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Web 3.0 and Accommodation Providers, some thoughts.

As we leave Web 2.0 and move to Web 3.0 companies will face an ever-more demanding public. Web 3.0 will involve the public, as never before, as setting the agenda for consumer goods and services. One must ask how can we as accommodation suppliers provide adequate choice and comfort to guests without compromising quality, safety and still maintain profits.

Note Web 3.0 is based on the idea that the Internet ‘understands’ the pieces of information it stores and is able to make logical connections between them that is to say machines will recover and retain information and ‘match’ our meanderings on the web with possible ‘wish-list’ advertising/articles in a forward-thinking way. Web 3.0 will troll pieces of information it stores and is able to make logical connections between them. This will ‘enhance’ the optimisation of one’s own search and that of the advertiser. According to Macmilliandictionary.  A precise definition of Web 3.0 is difficult to pin down, but most descriptions agree that a fundamental characteristic of it is the ability to make connections and infer meaning – essentially, the Web is going to become more ‘intelligent’.

‘With Web 3.0, it’s about the Web becoming smarter, getting to know you better from your browsing history (and all you’ve contributed to it during Web 2.0) and automatically delivering content to you that is relevant.’ (BIZCOMMUNITY.COM 13TH MAY 2010)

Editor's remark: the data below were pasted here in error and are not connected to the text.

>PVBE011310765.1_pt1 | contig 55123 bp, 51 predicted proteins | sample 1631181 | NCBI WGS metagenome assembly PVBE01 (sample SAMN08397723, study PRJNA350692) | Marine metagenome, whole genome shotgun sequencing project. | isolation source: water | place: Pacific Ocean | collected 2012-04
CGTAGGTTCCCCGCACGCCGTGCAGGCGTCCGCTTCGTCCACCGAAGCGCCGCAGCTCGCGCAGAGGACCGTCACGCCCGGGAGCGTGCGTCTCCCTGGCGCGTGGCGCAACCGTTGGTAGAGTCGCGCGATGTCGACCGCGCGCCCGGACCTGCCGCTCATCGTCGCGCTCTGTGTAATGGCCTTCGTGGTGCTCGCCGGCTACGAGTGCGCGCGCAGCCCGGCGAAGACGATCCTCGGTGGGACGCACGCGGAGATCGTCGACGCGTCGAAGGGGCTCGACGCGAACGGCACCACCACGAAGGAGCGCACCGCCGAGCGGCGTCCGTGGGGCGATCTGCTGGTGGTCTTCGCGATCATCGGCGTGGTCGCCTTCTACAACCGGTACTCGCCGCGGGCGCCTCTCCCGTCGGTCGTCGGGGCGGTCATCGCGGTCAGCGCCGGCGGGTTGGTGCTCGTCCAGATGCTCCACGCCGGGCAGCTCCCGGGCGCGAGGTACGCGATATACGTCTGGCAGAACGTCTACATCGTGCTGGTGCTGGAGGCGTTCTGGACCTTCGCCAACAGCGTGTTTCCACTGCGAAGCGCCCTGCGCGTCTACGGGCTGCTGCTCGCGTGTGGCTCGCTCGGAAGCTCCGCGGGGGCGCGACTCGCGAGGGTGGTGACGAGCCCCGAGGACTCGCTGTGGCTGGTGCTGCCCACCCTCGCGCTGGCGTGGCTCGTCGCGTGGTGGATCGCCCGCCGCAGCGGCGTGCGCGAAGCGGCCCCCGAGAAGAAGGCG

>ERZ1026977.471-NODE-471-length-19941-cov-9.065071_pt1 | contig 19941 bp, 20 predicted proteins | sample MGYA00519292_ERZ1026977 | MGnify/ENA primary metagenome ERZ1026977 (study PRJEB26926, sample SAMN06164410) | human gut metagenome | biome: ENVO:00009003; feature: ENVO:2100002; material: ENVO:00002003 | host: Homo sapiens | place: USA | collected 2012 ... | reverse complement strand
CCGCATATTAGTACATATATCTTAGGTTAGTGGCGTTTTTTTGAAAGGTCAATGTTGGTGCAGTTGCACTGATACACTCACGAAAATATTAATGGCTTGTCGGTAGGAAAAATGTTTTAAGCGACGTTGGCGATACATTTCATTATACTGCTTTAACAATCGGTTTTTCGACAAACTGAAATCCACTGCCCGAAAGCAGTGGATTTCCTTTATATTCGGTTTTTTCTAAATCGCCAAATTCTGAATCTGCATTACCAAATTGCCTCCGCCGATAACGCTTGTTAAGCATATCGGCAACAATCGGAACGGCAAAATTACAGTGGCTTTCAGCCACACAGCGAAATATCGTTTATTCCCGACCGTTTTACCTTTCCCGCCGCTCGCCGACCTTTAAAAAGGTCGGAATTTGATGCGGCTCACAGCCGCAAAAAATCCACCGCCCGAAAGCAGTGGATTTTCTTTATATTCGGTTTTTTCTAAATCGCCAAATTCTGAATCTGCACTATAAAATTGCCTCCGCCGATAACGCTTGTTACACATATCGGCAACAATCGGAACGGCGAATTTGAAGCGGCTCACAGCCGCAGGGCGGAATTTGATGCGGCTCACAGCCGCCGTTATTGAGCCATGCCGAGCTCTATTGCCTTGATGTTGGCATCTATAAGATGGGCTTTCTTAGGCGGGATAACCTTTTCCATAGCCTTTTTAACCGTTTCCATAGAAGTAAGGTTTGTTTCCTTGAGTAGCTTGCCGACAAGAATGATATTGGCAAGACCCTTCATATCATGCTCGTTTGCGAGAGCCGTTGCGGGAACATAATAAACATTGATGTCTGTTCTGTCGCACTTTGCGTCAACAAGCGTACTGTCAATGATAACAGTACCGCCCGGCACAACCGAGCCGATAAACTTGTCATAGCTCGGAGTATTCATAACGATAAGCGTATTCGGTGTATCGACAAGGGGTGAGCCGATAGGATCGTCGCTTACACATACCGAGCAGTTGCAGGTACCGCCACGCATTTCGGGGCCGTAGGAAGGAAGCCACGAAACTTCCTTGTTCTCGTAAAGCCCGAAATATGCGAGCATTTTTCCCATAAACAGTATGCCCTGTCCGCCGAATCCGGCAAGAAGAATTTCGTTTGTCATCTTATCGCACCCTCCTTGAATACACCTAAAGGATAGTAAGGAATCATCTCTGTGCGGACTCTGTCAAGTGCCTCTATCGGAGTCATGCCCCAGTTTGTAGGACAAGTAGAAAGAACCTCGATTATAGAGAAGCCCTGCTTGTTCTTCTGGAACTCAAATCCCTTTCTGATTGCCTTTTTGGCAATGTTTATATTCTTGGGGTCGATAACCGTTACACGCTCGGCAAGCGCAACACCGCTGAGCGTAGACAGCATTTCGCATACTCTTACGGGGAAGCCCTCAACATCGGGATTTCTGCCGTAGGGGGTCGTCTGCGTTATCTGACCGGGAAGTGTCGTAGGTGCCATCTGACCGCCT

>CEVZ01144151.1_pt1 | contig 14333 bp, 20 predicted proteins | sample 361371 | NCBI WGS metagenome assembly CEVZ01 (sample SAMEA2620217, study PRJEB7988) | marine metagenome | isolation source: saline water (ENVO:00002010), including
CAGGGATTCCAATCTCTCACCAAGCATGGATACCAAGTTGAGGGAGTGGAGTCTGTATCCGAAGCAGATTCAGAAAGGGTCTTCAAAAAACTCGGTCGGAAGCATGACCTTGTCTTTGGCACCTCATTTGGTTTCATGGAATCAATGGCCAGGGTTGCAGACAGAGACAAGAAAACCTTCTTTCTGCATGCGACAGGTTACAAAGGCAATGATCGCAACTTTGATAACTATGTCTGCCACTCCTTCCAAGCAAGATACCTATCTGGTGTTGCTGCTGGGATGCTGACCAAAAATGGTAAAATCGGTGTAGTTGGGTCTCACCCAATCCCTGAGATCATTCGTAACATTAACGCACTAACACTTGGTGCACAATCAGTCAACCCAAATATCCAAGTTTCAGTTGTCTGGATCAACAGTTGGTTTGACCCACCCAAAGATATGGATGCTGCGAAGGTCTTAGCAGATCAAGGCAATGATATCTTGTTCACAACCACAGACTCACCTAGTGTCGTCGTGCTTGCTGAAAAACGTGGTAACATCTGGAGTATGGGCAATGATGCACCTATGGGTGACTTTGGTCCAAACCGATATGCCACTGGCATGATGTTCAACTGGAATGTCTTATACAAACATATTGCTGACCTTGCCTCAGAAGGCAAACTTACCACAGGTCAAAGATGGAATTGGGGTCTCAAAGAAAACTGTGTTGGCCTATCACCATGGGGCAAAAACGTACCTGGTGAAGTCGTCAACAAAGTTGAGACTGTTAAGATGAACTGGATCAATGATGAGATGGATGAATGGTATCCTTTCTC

According to sites such as http://marketingwizdom.com/strategies/retention-strategies and

However the Harvard Business Review  makes the point that it’s not ALL about (E) Social Media; (http://wp.me/sw61e-1980) If you ask venture capitalists in Silicon Valley how they measure the success of business entrepreneurs, they would no doubt list off metrics having to do with fast growth: funding raised, people hired, customers acquired, revenue produced. The assumption is that company growth is good. But when it comes to social ventures, where the primary focus is impact (not profits), bigger isn’t necessarily better.

References;

It’s Not All About Growth for Social Enterprises; by Kimberly Dasher Tripp  |   9:00 AM January 21, 2013. http://blogs.hbr.org/cs/2013/01/its_not_all_about_growth_for_s.html

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